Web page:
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The Kansan - Newton, KS
  • Religion shouldn't steer political decision making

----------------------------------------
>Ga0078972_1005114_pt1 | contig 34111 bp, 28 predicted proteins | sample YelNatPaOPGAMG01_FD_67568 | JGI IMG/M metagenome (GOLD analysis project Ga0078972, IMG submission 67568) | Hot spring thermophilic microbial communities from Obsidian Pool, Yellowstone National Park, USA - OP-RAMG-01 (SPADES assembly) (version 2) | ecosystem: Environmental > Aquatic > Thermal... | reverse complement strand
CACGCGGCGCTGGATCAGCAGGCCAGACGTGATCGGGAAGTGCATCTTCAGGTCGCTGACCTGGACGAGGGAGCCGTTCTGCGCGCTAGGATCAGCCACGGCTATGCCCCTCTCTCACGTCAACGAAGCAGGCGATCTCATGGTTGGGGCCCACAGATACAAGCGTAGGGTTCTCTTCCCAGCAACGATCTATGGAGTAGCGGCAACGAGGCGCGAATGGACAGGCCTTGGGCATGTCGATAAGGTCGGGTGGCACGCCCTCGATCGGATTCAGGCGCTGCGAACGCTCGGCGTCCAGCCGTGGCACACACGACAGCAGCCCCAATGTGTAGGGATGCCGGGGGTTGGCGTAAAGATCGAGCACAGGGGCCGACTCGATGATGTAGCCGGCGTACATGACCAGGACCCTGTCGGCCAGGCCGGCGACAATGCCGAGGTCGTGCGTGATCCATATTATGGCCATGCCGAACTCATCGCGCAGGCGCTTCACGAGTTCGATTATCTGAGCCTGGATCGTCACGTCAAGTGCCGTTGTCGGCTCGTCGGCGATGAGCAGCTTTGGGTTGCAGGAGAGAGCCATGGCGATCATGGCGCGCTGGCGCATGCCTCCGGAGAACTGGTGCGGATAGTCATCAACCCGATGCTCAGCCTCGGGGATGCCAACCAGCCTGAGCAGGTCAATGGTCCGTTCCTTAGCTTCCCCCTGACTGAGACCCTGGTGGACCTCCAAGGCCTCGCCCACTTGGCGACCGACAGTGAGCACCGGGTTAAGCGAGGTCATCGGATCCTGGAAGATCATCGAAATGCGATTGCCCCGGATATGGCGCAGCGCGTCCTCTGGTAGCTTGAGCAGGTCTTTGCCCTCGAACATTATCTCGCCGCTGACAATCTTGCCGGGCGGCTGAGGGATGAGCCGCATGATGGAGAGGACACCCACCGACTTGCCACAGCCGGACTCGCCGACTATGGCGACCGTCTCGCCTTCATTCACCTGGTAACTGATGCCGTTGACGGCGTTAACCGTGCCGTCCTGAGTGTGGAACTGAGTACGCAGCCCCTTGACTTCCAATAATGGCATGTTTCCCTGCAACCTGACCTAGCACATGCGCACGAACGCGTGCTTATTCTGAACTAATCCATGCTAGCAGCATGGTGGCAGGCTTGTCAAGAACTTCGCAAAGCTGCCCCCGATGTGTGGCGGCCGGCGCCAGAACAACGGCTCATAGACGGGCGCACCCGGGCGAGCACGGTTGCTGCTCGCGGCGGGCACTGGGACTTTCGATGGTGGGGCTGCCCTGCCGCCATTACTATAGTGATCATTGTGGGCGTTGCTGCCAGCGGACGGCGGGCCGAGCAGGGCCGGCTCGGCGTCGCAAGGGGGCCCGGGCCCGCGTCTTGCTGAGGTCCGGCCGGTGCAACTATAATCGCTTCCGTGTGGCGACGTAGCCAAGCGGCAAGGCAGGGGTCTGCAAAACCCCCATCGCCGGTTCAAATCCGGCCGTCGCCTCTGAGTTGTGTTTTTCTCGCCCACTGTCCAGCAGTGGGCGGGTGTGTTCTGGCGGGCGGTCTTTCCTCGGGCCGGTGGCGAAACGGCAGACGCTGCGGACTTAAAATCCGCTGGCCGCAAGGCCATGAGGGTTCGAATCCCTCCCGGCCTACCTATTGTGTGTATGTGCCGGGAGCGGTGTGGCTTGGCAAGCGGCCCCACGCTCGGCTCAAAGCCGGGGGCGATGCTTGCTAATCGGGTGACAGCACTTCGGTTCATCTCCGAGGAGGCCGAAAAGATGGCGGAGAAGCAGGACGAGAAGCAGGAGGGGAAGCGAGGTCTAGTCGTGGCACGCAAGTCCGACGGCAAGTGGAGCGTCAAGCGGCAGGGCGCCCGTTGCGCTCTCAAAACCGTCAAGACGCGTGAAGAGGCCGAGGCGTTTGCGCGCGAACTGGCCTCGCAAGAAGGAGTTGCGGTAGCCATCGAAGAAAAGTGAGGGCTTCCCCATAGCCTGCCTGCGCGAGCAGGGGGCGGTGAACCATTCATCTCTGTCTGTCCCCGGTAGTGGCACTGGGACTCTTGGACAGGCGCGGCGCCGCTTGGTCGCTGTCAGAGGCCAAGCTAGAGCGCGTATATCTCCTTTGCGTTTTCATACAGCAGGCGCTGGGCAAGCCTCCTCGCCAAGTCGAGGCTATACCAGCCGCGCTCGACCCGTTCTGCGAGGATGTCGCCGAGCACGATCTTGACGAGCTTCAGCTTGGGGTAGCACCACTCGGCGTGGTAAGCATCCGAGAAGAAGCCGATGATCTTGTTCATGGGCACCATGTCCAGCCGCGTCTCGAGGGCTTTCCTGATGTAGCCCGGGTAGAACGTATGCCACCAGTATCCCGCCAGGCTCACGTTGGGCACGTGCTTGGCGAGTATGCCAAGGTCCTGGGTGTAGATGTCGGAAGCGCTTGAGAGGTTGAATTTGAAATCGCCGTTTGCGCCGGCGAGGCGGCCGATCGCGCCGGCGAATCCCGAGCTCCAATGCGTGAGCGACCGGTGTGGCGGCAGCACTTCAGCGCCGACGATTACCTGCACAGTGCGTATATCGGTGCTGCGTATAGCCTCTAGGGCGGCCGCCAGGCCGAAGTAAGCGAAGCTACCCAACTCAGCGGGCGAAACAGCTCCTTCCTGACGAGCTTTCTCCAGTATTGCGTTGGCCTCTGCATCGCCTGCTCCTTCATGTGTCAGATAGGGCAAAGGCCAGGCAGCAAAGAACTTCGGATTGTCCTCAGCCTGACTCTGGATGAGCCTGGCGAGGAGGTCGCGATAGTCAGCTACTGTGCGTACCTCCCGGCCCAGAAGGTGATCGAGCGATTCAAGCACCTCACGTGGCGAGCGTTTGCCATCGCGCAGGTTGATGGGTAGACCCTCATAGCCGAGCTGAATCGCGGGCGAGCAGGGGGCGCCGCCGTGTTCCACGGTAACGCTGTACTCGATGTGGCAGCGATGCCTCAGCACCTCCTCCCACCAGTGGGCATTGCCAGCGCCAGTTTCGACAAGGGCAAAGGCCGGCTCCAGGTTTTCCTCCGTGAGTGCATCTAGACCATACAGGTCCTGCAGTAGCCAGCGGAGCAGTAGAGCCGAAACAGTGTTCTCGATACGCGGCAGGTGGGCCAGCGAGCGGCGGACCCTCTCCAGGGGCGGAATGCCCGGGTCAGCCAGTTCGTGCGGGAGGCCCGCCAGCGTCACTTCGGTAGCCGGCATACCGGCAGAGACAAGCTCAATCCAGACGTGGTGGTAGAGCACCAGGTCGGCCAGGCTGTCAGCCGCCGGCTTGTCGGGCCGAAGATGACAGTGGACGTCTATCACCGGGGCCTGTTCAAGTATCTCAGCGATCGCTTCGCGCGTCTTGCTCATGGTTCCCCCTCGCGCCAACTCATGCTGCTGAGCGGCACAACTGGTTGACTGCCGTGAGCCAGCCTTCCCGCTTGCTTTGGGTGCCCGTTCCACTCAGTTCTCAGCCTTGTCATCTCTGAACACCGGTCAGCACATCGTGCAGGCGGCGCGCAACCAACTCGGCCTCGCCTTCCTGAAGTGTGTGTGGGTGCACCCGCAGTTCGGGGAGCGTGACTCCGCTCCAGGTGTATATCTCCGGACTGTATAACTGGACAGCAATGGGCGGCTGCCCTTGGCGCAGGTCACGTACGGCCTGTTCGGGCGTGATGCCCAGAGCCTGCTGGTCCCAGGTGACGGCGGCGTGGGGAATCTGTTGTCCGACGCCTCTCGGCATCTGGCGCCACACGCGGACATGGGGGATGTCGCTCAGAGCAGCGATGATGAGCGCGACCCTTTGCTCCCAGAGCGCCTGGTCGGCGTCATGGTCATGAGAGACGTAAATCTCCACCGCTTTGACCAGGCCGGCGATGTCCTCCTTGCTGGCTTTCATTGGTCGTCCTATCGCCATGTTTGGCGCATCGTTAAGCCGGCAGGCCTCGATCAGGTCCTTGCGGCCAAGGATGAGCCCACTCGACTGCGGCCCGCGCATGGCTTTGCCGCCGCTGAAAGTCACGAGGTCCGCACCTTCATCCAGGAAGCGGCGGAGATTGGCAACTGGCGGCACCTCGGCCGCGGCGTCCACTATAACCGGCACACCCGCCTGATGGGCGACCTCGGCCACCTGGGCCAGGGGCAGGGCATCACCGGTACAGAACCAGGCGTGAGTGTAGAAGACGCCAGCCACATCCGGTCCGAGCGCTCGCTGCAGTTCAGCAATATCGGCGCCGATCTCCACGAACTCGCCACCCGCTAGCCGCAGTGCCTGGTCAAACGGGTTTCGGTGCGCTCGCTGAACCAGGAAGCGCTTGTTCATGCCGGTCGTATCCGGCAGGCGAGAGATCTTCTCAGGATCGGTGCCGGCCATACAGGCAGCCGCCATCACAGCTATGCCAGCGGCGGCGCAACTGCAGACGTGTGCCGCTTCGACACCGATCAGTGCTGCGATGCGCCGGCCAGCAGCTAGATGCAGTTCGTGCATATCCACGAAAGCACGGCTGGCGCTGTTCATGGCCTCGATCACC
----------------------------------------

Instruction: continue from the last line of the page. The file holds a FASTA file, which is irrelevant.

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  • I watched the Vice Presidential debate between contenders Joe Biden and Paul Ryan. As an independent voter myself, I personally wish we had "different choices" on both major-party tickets — but I watched the so-called 'debate', nevertheless. I really expected Biden to put his foot-in-his-mouth. He didn't. For the most part, although a little feisty, Biden kept his composure more dignified and restrained than usual. His facial contortions were quite lively and varied. Both men are Roman Catholics, as am I. Young congressman Paul Ryan normally tows the hard-Catholic doctrine that a person cannot separate one's private life from one's public life in regards to public policy decision-making. I am glad that Vice President Biden correctly noted that individual personal Faith can shape "values" or "morals"; but that he serves in a federal office where "Liberty and justice for all" extends to people of other faiths, too.In 1987, I had a rare class at Wichita State University that was cross-listed under two different college departments: (business administration and political science); and it was titled: "decision-making". It was taught by a former governor of the state of Kansas, Gov. John W. Carlin, who is himself a Lutheran. Centuries ago, various European Nations were a theocracy where Bishops ruled with an iron-fist. We must not return to the misery of those failed systems. Well-intentioned religious guidance can easily spill-over into a totalitarian religious-dictatorship, if the peer-pressure gets too emboldened. Granted, we are a Nation built on Judeo-Christian principles and traditions; however, our Founding Fathers did not want to see our citizens shackled into a totalitarian religious mindset, nor be coerced into marching in lockstep against their own free will and accord. America was built upon a foundation of "freedom" but let me emphasize reciprocal freedom of worship) — whereby religious worship wouldn't be infringed upon — yet religious proselytizing wouldn't be allowed to bleed-over to infuse narrow religious bias (or bigotry) in public policy or laws. We can keep genuinely sincere religious faith in our hearts without making it a gaudy or oppressive billboard in the public square. There is only so much room on the courthouse lawn or the capitol steps for signs, slogans, and demonstrations.James A. Marples, Esbon, Kansas.
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